By James Lawrence - Knowledge - 1 month ago

The Travelling Blockchain: Welcome Challenge to Georgia, Travelport, and IBM

The Travelling Blockchain: Welcome Challenge to Georgia, Travelport, and IBM

From yesterday, October 23 until Friday, October 26, Tbilisi is hosting Welcome Challenge, an international forum for innovations in the hospitality and tourism industries. Hosting the event is part of the state initiative ‘Check in Georgia’, a project to promote and support events throughout Georgia and in turn increase domestic and international tourism.

Welcome Challenge brings together more than 20 of the most innovative startups, industry leaders, representatives of major international organizations and financial companies looking for new investment opportunities. Taken from the Welcome Challenge website, the forum is looking for the “most inventive ways to impact and disrupt the business status quo.”

Welcome Challenge has come to the right place, it was only three weeks ago that the winning team of the NEO Black Sea Hackathon proposed a tokenized tourism platform. Talk about an inventive way to impact and disrupt the status quo.

The Georgian National Token or GNT would be issued by the government to incentivize Georgian tourism, simultaneously encouraging tourists to travel in Georgia and giving the government relevant data to improve their tourist sites and services. The winning Birtvi team said they were ready to continue developing the project and make it a reality.

Blockchain has long been prophesied to be slapped onto the $7 TRILLION USD (yes trillion with a ‘T’) travel industry and many have tried, but none have stuck well enough to stand out as a market leader, but that may soon be changing.

A post has been jointly released today, October 24, from tech giant IBM and Travelport, a company that provides technological, supply chain and other solutions for the travel and tourism industry. The press release, IBM, Travelport Build Future of Travel Planning on Blockchain details plans of ‘long tail content’, simply put, a supply chain managed via blockchain for a traveler’s every need.

The post suggests that the concept of ‘long tail content’, has for the longest time, been unattainable, due to the scale of “managing the complexity of large numbers of small-scale suppliers” to achieve a “seamless, single-transaction booking experience” that Travelport purports customers want. This no longer remains a barrier as this data “could be efficiently managed using blockchain, with our technology partner, IBM.”

As disillusioning as it sounds, research referenced in the press release, has shown that Millennials (those currently aged 22 to 37) plan to spend 35-days each year traveling and 40% prioritize ‘Instagramability’ when choosing a destination. ‘Instagramability’ could mean any number of things, but Travelport suggest travel companies need to provide “rich, differentiated and immersive experiences which garner those all-important likes across social media.”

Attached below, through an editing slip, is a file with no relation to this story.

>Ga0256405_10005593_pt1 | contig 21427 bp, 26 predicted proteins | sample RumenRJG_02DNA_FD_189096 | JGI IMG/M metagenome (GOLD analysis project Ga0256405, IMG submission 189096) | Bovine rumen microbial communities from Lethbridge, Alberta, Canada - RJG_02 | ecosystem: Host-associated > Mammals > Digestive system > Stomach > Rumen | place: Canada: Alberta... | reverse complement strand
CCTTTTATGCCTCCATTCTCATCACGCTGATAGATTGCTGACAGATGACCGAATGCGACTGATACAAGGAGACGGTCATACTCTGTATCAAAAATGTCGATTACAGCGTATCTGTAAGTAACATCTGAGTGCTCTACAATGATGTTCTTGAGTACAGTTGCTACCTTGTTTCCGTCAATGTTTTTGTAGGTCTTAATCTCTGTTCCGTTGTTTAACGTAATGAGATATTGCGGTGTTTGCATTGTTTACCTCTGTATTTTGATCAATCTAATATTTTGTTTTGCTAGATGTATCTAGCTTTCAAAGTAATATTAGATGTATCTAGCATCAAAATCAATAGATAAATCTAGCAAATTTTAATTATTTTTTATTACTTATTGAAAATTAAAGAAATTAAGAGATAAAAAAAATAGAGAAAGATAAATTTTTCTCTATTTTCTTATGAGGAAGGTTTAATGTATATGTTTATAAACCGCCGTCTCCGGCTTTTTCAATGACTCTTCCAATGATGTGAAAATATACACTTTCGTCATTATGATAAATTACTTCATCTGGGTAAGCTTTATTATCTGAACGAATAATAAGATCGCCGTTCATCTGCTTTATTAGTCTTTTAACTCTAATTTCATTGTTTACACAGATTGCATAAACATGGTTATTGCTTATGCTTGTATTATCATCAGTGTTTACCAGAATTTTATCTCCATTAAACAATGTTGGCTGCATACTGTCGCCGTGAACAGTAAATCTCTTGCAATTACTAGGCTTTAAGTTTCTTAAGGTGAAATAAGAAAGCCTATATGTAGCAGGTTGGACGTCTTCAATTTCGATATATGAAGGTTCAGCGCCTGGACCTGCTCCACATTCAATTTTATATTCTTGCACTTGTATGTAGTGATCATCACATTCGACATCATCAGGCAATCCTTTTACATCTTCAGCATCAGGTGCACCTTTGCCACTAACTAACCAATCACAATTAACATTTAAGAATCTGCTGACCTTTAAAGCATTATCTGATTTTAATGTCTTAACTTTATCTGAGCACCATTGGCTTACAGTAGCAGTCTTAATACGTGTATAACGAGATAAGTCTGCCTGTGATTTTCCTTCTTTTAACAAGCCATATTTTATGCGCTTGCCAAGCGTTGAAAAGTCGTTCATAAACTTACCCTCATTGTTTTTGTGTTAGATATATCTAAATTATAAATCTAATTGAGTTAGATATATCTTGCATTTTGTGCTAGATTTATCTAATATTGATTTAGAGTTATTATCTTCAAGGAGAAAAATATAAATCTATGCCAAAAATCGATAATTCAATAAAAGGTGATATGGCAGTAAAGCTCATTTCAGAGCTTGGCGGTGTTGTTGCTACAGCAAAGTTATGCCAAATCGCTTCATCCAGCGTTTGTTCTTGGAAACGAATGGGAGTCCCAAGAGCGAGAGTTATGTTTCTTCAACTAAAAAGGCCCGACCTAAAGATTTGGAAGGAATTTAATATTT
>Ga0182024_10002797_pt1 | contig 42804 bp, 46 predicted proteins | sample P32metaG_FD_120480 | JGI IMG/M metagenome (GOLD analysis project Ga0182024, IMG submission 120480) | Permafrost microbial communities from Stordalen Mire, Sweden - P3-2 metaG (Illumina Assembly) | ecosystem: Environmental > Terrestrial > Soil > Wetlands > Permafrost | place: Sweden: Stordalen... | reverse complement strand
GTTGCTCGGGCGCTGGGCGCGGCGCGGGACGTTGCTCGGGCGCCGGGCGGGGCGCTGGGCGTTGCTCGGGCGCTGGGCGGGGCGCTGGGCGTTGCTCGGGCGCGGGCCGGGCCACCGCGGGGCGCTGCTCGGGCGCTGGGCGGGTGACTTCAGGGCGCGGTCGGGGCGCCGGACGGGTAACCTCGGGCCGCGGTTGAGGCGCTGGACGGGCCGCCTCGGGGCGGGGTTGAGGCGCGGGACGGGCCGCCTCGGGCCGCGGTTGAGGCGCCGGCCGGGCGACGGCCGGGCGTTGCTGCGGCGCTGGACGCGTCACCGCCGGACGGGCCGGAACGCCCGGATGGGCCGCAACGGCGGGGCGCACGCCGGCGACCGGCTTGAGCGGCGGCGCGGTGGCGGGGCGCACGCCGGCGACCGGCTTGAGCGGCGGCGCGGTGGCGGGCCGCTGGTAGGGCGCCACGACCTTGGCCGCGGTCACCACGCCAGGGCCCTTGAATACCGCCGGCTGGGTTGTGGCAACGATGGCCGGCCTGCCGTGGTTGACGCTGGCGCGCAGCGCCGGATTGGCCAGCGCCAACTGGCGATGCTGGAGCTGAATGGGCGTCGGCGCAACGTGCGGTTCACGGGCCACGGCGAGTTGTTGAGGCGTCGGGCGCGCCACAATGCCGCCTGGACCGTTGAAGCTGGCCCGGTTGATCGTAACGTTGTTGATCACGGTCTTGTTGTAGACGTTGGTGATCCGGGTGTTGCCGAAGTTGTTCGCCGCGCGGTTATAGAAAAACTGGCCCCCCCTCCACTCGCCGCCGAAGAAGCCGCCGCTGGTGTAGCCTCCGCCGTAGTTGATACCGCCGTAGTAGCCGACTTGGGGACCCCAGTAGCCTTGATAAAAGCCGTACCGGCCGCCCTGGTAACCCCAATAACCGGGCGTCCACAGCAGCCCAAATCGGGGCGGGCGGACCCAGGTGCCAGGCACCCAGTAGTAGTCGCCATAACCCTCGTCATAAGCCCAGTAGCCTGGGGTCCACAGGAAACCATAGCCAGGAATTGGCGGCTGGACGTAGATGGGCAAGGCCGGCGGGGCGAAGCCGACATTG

As IBM has previously shown with their Blockchain Platform, they are able to simultaneously break down barriers while simultaneously accelerating processing times in a number of business use cases. Travelport proposes the proof-of-concept study they conducted with IBM earlier this year, will allow tourism industry facilitators to manage unique and jam-packed travel itineraries across multiple companies within the industry, quickly and at a greatly reduced price than traditional manual procedures. Also mentioned is distributed ledger technologies inherent transparency, achieving greater levels of trust in the services travelers are purchasing.

Long tail content is the latest innovation in IBM and Travelport’s partnership, back in August IBM announced the two would launch an “industry-first AI travel platform to intelligently manage corporate travel spend.” The project utilizes IBM Watson’s famous capabilities (it won Jeopardy 2011 remember?) to “unlock previously unavailable data insights” supplied by Travelport. The partners expect that the project will fundamentally change how companies manage and optimize their travel programs, according to the release, global business travel accounts for around $1.2 trillion annually.

IBM’s Travel & Transportation Industry Client Lead, Elizabeth Pollock told Forbes, “From my perspective, the ability to mine and leverage that data, to help make better, informed business decisions, will ultimately impact the performance of a company. That is the opportunity we see here, which helps drive new business models and revenue streams, creating greater value for shareholders.”

According to their more recent, blockchain press release, the next step for IBM and Travelport is to the release of a minimum viable product (MVP), which they say is already underway. The pair also shared their plans to incorporate a wider range of stakeholders and in turn encourage marketwide adoption of their project and fight challenges that plague the travel industry such as delays, lost reservations and general inconvenience. “Using blockchain to provide this experience is a value-adding deployment of this new technology. With IBM, we’re [Travelport] removing barriers that limit travel choice, to deliver the world of experiences we know today’s travelers want.”